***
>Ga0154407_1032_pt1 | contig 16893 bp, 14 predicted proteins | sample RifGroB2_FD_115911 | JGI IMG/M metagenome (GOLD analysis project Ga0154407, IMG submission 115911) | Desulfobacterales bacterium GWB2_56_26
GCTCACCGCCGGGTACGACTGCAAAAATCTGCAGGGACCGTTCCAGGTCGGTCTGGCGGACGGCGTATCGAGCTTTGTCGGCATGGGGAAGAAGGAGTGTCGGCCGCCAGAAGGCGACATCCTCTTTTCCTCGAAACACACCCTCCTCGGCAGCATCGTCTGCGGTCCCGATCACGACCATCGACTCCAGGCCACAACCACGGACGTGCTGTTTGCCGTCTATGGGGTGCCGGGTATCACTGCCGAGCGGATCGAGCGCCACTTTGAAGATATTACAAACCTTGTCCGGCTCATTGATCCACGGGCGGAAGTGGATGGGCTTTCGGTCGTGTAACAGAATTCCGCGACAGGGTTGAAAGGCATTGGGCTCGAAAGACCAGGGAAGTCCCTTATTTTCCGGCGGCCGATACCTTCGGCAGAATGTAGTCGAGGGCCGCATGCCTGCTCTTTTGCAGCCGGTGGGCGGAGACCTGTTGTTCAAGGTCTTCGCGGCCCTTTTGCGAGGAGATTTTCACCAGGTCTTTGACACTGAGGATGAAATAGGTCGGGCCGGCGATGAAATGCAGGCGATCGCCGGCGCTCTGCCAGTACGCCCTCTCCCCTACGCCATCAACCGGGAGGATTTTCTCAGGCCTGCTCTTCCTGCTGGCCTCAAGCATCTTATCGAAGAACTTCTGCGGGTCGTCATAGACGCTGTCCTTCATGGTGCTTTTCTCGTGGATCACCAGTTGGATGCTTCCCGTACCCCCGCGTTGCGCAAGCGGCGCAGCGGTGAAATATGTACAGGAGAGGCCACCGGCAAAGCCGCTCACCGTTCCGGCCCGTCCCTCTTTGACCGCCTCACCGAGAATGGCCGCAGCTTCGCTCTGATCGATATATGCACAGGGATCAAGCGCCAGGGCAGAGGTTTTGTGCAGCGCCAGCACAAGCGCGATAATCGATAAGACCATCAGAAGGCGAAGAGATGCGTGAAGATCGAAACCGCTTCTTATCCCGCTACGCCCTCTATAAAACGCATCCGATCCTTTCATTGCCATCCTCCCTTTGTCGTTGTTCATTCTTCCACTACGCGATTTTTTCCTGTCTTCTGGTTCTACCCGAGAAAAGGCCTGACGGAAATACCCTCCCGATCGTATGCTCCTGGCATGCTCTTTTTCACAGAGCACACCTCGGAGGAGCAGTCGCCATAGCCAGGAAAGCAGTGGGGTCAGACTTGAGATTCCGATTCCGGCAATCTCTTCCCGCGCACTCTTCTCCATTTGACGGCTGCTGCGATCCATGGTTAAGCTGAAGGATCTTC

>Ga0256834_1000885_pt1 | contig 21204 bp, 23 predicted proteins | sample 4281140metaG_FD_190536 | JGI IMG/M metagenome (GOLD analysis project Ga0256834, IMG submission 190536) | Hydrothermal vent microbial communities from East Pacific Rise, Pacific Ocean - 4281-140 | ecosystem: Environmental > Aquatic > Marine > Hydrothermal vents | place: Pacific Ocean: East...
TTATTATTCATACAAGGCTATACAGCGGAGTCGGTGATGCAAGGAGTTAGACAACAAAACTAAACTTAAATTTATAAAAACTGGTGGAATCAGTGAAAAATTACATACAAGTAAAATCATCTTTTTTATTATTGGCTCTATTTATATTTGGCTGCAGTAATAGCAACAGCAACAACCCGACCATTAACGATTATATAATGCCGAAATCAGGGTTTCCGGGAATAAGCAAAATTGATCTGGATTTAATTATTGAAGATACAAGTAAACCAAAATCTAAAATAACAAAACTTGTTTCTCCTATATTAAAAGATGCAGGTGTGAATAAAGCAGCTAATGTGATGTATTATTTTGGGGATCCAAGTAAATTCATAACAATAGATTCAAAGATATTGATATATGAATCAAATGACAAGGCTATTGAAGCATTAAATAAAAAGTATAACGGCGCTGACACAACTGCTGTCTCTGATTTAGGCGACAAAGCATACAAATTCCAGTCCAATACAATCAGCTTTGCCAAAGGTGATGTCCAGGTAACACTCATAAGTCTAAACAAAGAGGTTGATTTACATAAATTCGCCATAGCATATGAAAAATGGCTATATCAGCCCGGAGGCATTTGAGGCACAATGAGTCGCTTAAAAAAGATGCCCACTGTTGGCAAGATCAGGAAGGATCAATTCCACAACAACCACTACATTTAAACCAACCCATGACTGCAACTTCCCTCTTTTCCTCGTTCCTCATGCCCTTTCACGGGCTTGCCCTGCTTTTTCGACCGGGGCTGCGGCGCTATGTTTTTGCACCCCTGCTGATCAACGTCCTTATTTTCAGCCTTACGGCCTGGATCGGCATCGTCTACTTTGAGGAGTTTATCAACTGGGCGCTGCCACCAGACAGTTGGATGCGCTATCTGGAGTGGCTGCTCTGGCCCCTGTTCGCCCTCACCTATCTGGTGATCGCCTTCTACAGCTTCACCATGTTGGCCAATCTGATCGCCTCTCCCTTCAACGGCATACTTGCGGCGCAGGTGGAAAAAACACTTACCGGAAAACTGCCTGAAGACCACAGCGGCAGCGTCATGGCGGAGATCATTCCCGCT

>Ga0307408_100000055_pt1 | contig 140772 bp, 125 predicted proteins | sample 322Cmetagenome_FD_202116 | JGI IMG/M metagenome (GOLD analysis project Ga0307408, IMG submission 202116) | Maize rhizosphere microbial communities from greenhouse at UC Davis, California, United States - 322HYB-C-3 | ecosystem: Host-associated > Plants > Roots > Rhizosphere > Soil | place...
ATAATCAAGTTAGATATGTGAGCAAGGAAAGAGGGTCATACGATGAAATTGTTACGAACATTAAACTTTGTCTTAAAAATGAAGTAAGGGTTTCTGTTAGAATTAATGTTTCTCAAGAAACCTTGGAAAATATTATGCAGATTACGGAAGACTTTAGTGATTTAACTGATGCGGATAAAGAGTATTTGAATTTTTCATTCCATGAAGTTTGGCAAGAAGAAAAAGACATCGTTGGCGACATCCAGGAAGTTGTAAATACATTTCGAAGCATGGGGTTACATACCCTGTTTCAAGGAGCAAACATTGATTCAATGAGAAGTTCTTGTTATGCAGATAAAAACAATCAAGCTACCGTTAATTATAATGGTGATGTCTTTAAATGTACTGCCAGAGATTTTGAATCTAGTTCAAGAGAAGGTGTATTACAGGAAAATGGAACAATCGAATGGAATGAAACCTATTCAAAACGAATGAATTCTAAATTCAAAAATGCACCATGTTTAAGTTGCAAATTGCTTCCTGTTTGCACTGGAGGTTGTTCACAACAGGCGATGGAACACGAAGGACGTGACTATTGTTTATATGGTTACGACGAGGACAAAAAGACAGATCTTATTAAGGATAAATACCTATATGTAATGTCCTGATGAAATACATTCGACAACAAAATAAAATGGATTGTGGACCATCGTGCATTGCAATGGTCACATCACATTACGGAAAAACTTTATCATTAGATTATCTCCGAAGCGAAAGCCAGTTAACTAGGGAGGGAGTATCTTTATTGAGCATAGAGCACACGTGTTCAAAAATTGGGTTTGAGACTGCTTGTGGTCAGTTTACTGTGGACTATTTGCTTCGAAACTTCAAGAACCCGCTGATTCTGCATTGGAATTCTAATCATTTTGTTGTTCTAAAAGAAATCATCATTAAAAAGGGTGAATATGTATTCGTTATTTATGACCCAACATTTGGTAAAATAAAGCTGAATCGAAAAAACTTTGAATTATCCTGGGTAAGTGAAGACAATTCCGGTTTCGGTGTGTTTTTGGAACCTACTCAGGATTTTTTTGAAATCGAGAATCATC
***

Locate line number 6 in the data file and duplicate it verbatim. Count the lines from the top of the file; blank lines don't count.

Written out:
ATAATCAAGTTAGATATGTGAGCAAGGAAAGAGGGTCATACGATGAAATTGTTACGAACATTAAACTTTGTCTTAAAAATGAAGTAAGGGTTTCTGTTAGAATTAATGTTTCTCAAGAAACCTTGGAAAATATTATGCAGATTACGGAAGACTTTAGTGATTTAACTGATGCGGATAAAGAGTATTTGAATTTTTCATTCCATGAAGTTTGGCAAGAAGAAAAAGACATCGTTGGCGACATCCAGGAAGTTGTAAATACATTTCGAAGCATGGGGTTACATACCCTGTTTCAAGGAGCAAACATTGATTCAATGAGAAGTTCTTGTTATGCAGATAAAAACAATCAAGCTACCGTTAATTATAATGGTGATGTCTTTAAATGTACTGCCAGAGATTTTGAATCTAGTTCAAGAGAAGGTGTATTACAGGAAAATGGAACAATCGAATGGAATGAAACCTATTCAAAACGAATGAATTCTAAATTCAAAAATGCACCATGTTTAAGTTGCAAATTGCTTCCTGTTTGCACTGGAGGTTGTTCACAACAGGCGATGGAACACGAAGGACGTGACTATTGTTTATATGGTTACGACGAGGACAAAAAGACAGATCTTATTAAGGATAAATACCTATATGTAATGTCCTGATGAAATACATTCGACAACAAAATAAAATGGATTGTGGACCATCGTGCATTGCAATGGTCACATCACATTACGGAAAAACTTTATCATTAGATTATCTCCGAAGCGAAAGCCAGTTAACTAGGGAGGGAGTATCTTTATTGAGCATAGAGCACACGTGTTCAAAAATTGGGTTTGAGACTGCTTGTGGTCAGTTTACTGTGGACTATTTGCTTCGAAACTTCAAGAACCCGCTGATTCTGCATTGGAATTCTAATCATTTTGTTGTTCTAAAAGAAATCATCATTAAAAAGGGTGAATATGTATTCGTTATTTATGACCCAACATTTGGTAAAATAAAGCTGAATCGAAAAAACTTTGAATTATCCTGGGTAAGTGAAGACAATTCCGGTTTCGGTGTGTTTTTGGAACCTACTCAGGATTTTTTTGAAATCGAGAATCATC